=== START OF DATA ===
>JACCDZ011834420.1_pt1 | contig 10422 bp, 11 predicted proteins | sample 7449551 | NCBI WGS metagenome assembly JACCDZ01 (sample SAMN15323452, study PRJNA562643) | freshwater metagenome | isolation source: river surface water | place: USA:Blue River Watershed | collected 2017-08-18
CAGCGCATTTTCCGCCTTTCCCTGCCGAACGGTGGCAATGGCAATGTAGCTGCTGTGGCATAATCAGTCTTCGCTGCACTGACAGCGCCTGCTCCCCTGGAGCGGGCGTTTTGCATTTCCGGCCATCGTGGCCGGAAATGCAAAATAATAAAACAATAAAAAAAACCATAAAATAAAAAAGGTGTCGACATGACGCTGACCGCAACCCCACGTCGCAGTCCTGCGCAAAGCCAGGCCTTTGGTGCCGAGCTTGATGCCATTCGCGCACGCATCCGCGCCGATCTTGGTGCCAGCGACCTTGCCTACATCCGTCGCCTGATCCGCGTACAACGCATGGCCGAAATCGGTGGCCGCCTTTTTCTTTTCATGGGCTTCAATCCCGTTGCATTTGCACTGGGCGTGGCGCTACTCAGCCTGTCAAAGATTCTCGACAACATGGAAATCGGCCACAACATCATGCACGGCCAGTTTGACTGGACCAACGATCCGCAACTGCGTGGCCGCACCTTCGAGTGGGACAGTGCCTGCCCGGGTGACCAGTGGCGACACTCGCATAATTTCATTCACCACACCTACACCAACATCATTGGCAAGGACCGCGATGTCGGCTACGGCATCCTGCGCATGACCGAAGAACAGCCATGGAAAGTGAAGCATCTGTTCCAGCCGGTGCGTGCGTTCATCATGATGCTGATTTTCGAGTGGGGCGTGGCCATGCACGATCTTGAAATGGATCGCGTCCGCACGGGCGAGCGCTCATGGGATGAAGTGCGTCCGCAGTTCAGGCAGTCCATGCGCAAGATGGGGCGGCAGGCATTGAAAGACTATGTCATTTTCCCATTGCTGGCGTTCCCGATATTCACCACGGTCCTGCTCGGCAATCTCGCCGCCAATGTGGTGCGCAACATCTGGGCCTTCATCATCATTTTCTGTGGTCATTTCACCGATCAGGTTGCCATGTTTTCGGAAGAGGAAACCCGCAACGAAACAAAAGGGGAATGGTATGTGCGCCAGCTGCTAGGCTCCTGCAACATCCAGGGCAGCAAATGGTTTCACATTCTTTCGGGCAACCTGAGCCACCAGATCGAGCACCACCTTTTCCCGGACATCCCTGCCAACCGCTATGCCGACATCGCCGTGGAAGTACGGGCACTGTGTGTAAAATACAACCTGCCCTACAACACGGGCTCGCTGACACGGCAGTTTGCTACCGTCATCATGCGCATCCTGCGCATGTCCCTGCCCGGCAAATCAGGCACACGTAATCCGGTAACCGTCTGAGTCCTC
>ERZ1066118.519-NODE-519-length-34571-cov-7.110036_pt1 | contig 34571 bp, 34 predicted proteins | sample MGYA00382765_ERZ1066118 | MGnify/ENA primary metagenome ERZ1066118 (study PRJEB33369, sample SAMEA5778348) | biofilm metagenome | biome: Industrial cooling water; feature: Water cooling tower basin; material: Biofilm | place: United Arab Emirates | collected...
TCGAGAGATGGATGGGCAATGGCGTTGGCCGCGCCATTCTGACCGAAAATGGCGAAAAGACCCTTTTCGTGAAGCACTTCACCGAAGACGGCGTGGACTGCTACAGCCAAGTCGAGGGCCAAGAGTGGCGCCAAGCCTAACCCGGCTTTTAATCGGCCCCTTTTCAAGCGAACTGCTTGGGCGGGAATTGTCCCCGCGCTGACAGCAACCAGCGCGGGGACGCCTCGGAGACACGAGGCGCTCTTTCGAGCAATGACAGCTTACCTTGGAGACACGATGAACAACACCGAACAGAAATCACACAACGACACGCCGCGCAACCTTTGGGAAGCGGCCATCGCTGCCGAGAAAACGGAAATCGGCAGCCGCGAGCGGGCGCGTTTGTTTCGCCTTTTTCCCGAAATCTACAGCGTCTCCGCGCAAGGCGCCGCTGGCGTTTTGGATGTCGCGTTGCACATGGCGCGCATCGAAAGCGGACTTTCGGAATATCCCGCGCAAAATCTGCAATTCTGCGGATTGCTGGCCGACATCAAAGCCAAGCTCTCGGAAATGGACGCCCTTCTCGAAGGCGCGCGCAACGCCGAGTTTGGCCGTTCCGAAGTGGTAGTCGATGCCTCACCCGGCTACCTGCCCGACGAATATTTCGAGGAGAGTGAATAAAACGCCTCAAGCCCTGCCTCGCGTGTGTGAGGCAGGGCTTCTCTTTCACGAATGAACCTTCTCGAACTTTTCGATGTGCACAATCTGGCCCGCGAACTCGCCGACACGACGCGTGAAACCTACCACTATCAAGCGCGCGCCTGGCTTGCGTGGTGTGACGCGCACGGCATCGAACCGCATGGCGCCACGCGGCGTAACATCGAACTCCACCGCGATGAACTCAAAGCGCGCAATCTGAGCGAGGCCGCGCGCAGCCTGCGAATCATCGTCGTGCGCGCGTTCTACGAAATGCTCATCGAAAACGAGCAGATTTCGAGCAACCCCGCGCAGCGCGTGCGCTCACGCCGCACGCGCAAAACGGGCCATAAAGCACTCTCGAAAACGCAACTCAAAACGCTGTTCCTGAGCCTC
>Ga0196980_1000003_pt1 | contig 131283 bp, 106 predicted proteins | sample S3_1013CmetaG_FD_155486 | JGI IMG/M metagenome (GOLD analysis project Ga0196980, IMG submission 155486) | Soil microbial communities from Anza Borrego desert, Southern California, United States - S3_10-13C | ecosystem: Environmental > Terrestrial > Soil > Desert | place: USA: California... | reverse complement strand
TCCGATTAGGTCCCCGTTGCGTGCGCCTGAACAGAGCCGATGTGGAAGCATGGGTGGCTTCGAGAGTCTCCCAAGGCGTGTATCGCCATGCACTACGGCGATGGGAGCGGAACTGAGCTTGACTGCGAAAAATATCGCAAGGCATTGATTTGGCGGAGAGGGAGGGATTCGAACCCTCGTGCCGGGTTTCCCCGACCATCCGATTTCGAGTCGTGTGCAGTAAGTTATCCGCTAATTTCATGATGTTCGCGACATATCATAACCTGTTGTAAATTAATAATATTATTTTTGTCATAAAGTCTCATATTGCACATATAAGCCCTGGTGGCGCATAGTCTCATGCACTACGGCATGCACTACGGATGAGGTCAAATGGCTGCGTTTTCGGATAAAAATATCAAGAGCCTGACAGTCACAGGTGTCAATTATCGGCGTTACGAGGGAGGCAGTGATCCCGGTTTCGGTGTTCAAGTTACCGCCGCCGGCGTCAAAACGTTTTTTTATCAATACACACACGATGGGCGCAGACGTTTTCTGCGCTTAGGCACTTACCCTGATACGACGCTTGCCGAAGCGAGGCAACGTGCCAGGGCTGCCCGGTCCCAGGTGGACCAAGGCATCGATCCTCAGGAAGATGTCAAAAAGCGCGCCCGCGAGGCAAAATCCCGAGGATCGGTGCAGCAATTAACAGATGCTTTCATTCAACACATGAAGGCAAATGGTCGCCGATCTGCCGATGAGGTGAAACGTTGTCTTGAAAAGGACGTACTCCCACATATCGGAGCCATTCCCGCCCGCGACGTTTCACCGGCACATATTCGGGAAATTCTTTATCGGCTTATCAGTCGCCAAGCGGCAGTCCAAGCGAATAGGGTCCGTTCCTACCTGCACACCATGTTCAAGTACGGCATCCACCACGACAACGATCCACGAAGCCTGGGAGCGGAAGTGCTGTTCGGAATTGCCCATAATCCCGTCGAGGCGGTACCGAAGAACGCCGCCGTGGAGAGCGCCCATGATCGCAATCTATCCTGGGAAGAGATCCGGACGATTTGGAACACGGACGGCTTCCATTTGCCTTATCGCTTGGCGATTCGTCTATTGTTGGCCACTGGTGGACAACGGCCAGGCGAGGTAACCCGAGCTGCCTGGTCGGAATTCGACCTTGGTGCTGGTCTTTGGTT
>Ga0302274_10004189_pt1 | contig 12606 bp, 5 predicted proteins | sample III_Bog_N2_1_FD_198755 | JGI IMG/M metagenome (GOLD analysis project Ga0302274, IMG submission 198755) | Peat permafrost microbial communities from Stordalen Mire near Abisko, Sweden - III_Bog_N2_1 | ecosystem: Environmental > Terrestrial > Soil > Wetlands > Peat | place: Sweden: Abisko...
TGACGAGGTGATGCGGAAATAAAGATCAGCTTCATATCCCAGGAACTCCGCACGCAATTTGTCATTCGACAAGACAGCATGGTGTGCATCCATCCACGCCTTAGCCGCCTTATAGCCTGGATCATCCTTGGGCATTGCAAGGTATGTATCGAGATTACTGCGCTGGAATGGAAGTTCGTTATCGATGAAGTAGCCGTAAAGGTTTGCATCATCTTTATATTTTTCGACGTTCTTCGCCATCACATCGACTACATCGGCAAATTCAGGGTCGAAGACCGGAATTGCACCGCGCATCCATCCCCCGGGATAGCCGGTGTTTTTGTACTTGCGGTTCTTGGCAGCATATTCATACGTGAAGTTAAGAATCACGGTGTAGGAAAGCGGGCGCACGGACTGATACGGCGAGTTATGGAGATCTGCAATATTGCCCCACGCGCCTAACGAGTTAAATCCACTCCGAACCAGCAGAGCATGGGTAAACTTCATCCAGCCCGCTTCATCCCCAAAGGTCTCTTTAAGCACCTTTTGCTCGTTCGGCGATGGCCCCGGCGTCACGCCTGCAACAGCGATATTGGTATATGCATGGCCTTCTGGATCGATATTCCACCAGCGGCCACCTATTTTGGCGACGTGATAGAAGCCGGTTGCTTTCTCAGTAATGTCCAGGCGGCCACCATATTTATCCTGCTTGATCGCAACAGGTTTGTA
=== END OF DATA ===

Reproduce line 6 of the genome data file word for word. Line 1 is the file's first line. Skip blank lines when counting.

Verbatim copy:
TCCGATTAGGTCCCCGTTGCGTGCGCCTGAACAGAGCCGATGTGGAAGCATGGGTGGCTTCGAGAGTCTCCCAAGGCGTGTATCGCCATGCACTACGGCGATGGGAGCGGAACTGAGCTTGACTGCGAAAAATATCGCAAGGCATTGATTTGGCGGAGAGGGAGGGATTCGAACCCTCGTGCCGGGTTTCCCCGACCATCCGATTTCGAGTCGTGTGCAGTAAGTTATCCGCTAATTTCATGATGTTCGCGACATATCATAACCTGTTGTAAATTAATAATATTATTTTTGTCATAAAGTCTCATATTGCACATATAAGCCCTGGTGGCGCATAGTCTCATGCACTACGGCATGCACTACGGATGAGGTCAAATGGCTGCGTTTTCGGATAAAAATATCAAGAGCCTGACAGTCACAGGTGTCAATTATCGGCGTTACGAGGGAGGCAGTGATCCCGGTTTCGGTGTTCAAGTTACCGCCGCCGGCGTCAAAACGTTTTTTTATCAATACACACACGATGGGCGCAGACGTTTTCTGCGCTTAGGCACTTACCCTGATACGACGCTTGCCGAAGCGAGGCAACGTGCCAGGGCTGCCCGGTCCCAGGTGGACCAAGGCATCGATCCTCAGGAAGATGTCAAAAAGCGCGCCCGCGAGGCAAAATCCCGAGGATCGGTGCAGCAATTAACAGATGCTTTCATTCAACACATGAAGGCAAATGGTCGCCGATCTGCCGATGAGGTGAAACGTTGTCTTGAAAAGGACGTACTCCCACATATCGGAGCCATTCCCGCCCGCGACGTTTCACCGGCACATATTCGGGAAATTCTTTATCGGCTTATCAGTCGCCAAGCGGCAGTCCAAGCGAATAGGGTCCGTTCCTACCTGCACACCATGTTCAAGTACGGCATCCACCACGACAACGATCCACGAAGCCTGGGAGCGGAAGTGCTGTTCGGAATTGCCCATAATCCCGTCGAGGCGGTACCGAAGAACGCCGCCGTGGAGAGCGCCCATGATCGCAATCTATCCTGGGAAGAGATCCGGACGATTTGGAACACGGACGGCTTCCATTTGCCTTATCGCTTGGCGATTCGTCTATTGTTGGCCACTGGTGGACAACGGCCAGGCGAGGTAACCCGAGCTGCCTGGTCGGAATTCGACCTTGGTGCTGGTCTTTGGTT